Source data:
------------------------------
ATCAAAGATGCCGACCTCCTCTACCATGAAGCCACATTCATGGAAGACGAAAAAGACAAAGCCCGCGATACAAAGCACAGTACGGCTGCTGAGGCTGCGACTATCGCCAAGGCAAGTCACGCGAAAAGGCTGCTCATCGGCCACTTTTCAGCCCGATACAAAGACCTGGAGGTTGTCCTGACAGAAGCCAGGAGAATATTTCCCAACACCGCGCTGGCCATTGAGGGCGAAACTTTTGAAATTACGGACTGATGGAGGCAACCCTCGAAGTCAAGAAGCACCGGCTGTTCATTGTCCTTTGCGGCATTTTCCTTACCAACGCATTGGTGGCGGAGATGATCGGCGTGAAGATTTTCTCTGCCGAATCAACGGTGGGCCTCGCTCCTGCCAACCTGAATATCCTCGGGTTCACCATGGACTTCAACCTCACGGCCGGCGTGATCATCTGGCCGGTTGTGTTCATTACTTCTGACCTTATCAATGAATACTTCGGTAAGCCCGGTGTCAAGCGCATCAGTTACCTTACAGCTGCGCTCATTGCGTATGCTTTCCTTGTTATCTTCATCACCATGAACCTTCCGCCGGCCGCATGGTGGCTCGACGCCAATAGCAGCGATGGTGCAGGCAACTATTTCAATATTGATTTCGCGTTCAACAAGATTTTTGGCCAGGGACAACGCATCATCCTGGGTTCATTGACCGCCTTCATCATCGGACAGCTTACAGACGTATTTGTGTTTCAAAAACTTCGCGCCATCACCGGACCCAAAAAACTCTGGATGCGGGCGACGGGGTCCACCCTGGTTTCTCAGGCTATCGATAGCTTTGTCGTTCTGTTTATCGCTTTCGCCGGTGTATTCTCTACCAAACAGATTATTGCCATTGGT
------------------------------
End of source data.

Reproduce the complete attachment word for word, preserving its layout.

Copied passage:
ATCAAAGATGCCGACCTCCTCTACCATGAAGCCACATTCATGGAAGACGAAAAAGACAAAGCCCGCGATACAAAGCACAGTACGGCTGCTGAGGCTGCGACTATCGCCAAGGCAAGTCACGCGAAAAGGCTGCTCATCGGCCACTTTTCAGCCCGATACAAAGACCTGGAGGTTGTCCTGACAGAAGCCAGGAGAATATTTCCCAACACCGCGCTGGCCATTGAGGGCGAAACTTTTGAAATTACGGACTGATGGAGGCAACCCTCGAAGTCAAGAAGCACCGGCTGTTCATTGTCCTTTGCGGCATTTTCCTTACCAACGCATTGGTGGCGGAGATGATCGGCGTGAAGATTTTCTCTGCCGAATCAACGGTGGGCCTCGCTCCTGCCAACCTGAATATCCTCGGGTTCACCATGGACTTCAACCTCACGGCCGGCGTGATCATCTGGCCGGTTGTGTTCATTACTTCTGACCTTATCAATGAATACTTCGGTAAGCCCGGTGTCAAGCGCATCAGTTACCTTACAGCTGCGCTCATTGCGTATGCTTTCCTTGTTATCTTCATCACCATGAACCTTCCGCCGGCCGCATGGTGGCTCGACGCCAATAGCAGCGATGGTGCAGGCAACTATTTCAATATTGATTTCGCGTTCAACAAGATTTTTGGCCAGGGACAACGCATCATCCTGGGTTCATTGACCGCCTTCATCATCGGACAGCTTACAGACGTATTTGTGTTTCAAAAACTTCGCGCCATCACCGGACCCAAAAAACTCTGGATGCGGGCGACGGGGTCCACCCTGGTTTCTCAGGCTATCGATAGCTTTGTCGTTCTGTTTATCGCTTTCGCCGGTGTATTCTCTACCAAACAGATTATTGCCATTGGT